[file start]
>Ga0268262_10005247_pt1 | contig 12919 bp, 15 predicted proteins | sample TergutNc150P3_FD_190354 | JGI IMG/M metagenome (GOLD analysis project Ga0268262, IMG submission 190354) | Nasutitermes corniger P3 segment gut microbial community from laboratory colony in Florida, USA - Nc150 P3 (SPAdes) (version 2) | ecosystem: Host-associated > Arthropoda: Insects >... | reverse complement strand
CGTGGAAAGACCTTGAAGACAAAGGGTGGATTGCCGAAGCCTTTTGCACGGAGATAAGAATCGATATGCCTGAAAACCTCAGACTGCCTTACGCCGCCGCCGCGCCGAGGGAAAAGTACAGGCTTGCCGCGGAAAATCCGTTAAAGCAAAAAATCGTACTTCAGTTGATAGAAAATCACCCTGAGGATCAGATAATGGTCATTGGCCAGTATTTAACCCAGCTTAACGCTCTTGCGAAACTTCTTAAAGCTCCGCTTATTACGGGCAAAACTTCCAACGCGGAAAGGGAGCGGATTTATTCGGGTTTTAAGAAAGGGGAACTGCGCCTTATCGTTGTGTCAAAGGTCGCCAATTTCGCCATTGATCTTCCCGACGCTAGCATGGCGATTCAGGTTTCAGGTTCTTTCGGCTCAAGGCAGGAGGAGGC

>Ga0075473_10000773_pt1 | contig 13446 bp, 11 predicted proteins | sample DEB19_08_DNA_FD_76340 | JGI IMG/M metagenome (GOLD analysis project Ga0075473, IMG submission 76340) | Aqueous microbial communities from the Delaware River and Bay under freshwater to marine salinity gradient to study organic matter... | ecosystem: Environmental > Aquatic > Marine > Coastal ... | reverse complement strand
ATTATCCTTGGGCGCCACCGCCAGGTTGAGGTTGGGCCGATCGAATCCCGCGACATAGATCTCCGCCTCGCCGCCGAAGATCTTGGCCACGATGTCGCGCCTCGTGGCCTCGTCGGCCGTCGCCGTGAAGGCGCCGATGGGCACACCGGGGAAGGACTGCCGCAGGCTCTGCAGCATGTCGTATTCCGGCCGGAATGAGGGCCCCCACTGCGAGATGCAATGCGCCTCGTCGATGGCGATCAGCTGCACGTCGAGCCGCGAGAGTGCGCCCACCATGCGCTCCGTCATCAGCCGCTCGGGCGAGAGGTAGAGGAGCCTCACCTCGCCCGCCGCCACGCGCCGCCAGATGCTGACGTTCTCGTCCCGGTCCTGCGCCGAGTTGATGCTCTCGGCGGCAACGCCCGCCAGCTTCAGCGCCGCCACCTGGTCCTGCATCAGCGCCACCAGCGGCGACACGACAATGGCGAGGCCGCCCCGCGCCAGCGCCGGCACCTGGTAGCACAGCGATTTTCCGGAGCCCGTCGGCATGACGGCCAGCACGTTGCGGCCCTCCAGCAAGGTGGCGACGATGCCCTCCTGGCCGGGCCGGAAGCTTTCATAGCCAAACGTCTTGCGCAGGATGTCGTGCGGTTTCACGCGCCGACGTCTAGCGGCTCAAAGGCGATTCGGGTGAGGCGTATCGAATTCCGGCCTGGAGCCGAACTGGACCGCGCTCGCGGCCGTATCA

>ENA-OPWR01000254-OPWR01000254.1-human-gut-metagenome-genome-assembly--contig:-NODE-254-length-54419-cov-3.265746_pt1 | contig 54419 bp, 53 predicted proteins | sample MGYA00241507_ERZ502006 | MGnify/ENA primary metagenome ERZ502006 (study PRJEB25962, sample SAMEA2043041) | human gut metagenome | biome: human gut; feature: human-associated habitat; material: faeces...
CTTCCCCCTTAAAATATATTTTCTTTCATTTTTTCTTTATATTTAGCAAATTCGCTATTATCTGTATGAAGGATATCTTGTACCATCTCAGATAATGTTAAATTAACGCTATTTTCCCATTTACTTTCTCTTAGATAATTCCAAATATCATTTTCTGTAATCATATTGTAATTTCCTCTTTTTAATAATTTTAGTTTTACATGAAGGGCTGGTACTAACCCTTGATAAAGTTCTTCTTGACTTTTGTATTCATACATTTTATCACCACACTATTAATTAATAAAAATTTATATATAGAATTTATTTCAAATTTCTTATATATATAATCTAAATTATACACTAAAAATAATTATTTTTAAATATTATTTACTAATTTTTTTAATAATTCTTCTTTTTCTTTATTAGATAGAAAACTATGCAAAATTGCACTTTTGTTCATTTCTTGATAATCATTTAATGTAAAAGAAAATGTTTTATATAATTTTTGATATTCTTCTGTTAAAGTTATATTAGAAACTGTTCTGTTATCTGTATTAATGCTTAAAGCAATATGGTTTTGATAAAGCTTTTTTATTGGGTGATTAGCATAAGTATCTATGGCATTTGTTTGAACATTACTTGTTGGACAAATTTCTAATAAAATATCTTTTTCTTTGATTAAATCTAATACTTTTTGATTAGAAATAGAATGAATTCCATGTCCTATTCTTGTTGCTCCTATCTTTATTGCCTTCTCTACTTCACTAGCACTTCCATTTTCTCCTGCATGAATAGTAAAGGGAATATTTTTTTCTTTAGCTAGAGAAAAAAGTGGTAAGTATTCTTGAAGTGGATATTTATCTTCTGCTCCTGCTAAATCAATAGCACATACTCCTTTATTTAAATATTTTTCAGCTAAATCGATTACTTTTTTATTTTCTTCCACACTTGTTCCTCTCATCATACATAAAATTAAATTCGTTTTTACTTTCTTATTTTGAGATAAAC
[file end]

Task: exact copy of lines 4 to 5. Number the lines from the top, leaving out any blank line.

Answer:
ATTATCCTTGGGCGCCACCGCCAGGTTGAGGTTGGGCCGATCGAATCCCGCGACATAGATCTCCGCCTCGCCGCCGAAGATCTTGGCCACGATGTCGCGCCTCGTGGCCTCGTCGGCCGTCGCCGTGAAGGCGCCGATGGGCACACCGGGGAAGGACTGCCGCAGGCTCTGCAGCATGTCGTATTCCGGCCGGAATGAGGGCCCCCACTGCGAGATGCAATGCGCCTCGTCGATGGCGATCAGCTGCACGTCGAGCCGCGAGAGTGCGCCCACCATGCGCTCCGTCATCAGCCGCTCGGGCGAGAGGTAGAGGAGCCTCACCTCGCCCGCCGCCACGCGCCGCCAGATGCTGACGTTCTCGTCCCGGTCCTGCGCCGAGTTGATGCTCTCGGCGGCAACGCCCGCCAGCTTCAGCGCCGCCACCTGGTCCTGCATCAGCGCCACCAGCGGCGACACGACAATGGCGAGGCCGCCCCGCGCCAGCGCCGGCACCTGGTAGCACAGCGATTTTCCGGAGCCCGTCGGCATGACGGCCAGCACGTTGCGGCCCTCCAGCAAGGTGGCGACGATGCCCTCCTGGCCGGGCCGGAAGCTTTCATAGCCAAACGTCTTGCGCAGGATGTCGTGCGGTTTCACGCGCCGACGTCTAGCGGCTCAAAGGCGATTCGGGTGAGGCGTATCGAATTCCGGCCTGGAGCCGAACTGGACCGCGCTCGCGGCCGTATCA

>ENA-OPWR01000254-OPWR01000254.1-human-gut-metagenome-genome-assembly--contig:-NODE-254-length-54419-cov-3.265746_pt1 | contig 54419 bp, 53 predicted proteins | sample MGYA00241507_ERZ502006 | MGnify/ENA primary metagenome ERZ502006 (study PRJEB25962, sample SAMEA2043041) | human gut metagenome | biome: human gut; feature: human-associated habitat; material: faeces...